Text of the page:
Wednesday, March 7, 2018

The Story of Frances McDormand's Stolen Oscar

Frances McDormand
There's no denying that one of the big moments of this year's Academy Awards ceremony was when Frances McDormand won Best Actress for Three Billboards Outside Ebbing, Missouri. It wasn't just that she had given a great performance, but her speech capped off a year of Hollywood being obsessed with equality. It featured such memorable moments as her asking female filmmakers in the audience to stand, and later the inclusion of the phrase "inclusion rider." But it wasn't the end of her Oscar story. It was briefly stolen after the ceremony, which proved to be a briefly harrowing situation.

It started when a photographer for Wolfgang Puck noticed the presence of Terry Bryant Jr., who possessed an Oscar at an after party. He claimed that he won as a producer, which sent the photographer into a curious frenzy. He didn't recognize Bryant as any winner, so he took a picture and immediately sought the police. He wasn't able to get Bryant into custody following the picture, but thankfully through social media the word got out and Bryant was inevitably caught.

It turns out that The Oscar was returned to its owner, McDormand. It's a story that lead to man Three Billboards gags, including most popularly "Stolen Oscar, And yet no arrests?, How come Chief Willoughby?" which parodied the message of the titular billboards. Despite this joke, Bryant was taken into custody for grand theft and a bail of $2000. It was later discovered that Bryant had a notorious history of borrowing other peoples' Oscars and posing for pictures. It just turns out that somebody noticed that he was out of place. How lucky it was to be caught within hours.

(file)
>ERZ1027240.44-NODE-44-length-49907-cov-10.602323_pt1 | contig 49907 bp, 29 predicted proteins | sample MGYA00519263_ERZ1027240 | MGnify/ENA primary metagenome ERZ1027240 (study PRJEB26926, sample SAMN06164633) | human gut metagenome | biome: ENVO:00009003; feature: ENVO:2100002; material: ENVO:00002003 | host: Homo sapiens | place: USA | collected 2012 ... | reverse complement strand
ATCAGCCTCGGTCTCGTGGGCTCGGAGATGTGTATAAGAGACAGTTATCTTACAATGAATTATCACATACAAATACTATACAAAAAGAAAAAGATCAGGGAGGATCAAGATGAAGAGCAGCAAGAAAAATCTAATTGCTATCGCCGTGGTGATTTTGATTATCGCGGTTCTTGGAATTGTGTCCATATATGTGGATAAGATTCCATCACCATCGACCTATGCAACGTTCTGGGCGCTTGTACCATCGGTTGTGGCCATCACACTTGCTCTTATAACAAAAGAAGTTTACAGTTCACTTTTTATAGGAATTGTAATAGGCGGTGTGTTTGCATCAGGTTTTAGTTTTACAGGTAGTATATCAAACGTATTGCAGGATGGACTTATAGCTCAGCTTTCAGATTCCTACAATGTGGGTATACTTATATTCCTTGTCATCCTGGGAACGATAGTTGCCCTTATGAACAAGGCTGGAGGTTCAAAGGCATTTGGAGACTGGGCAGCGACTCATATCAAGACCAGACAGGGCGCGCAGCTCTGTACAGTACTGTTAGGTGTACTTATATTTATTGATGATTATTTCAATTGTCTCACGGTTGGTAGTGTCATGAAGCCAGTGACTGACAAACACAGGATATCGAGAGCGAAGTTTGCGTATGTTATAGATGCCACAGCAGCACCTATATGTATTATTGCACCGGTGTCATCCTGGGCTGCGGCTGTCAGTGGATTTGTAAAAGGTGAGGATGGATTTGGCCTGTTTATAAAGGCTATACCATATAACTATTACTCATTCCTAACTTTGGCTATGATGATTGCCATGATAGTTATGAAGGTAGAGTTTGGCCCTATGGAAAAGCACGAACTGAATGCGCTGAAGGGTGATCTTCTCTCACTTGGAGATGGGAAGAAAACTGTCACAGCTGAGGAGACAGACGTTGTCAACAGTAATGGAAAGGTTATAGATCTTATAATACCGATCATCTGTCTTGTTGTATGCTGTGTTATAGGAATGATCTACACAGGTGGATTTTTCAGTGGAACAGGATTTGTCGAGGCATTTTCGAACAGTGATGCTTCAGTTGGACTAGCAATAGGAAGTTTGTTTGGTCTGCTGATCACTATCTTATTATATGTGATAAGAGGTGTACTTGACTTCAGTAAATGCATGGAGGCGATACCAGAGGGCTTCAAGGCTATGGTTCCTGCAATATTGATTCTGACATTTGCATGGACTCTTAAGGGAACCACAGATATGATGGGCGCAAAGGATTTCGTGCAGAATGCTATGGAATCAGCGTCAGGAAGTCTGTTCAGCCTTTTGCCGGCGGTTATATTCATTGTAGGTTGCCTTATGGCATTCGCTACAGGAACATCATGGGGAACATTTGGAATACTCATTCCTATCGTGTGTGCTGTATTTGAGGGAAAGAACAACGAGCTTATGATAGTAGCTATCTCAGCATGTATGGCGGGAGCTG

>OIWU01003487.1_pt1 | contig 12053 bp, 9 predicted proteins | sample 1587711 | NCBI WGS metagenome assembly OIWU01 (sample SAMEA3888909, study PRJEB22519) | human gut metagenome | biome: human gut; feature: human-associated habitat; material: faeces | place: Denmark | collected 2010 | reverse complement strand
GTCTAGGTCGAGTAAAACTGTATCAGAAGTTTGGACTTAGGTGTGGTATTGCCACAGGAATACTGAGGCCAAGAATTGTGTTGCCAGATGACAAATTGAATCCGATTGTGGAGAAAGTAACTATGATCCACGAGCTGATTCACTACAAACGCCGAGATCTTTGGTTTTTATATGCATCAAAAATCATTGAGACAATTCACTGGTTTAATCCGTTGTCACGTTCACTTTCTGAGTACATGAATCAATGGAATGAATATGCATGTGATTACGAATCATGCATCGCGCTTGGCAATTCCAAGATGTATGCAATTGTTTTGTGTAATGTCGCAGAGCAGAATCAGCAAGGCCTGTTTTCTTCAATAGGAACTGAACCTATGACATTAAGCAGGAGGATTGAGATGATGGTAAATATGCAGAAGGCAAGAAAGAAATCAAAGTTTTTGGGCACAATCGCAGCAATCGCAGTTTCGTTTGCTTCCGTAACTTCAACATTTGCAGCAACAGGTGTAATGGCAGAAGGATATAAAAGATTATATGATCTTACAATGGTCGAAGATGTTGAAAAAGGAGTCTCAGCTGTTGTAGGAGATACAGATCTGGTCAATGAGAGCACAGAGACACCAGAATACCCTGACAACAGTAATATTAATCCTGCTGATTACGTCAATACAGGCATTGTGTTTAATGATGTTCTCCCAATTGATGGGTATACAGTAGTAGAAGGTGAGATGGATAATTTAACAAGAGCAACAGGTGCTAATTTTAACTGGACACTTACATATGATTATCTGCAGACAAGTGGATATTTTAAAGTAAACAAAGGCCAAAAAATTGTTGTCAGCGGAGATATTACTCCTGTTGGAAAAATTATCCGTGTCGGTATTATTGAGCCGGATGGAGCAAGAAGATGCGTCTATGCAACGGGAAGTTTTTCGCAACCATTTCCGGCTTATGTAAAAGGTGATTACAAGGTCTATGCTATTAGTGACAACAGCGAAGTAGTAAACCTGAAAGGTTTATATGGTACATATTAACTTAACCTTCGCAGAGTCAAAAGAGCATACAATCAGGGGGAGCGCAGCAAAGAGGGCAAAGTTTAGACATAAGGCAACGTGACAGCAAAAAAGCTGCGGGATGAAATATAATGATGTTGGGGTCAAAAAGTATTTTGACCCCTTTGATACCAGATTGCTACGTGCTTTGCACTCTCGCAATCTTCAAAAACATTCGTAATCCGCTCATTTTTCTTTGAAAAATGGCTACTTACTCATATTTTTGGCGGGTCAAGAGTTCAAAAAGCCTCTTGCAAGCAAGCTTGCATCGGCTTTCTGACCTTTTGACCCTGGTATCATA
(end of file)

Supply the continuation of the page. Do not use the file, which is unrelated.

To some extent, this does rate high in terms of post-Oscar shenanigans. McDormand's stolen Oscar wasn't the first case of missing statues. However, there is another more innocent story to remember. When Meryl Streep won Best Actress for Kramer vs. Kramer, she almost left it in the bathroom. It's one of those stories that has become rooted in Oscar folklore. McDormand's story is likely to become something of legend in time. For now, let's be thankful that things didn't get much worse, or she would probably have burned down the police station, again. 

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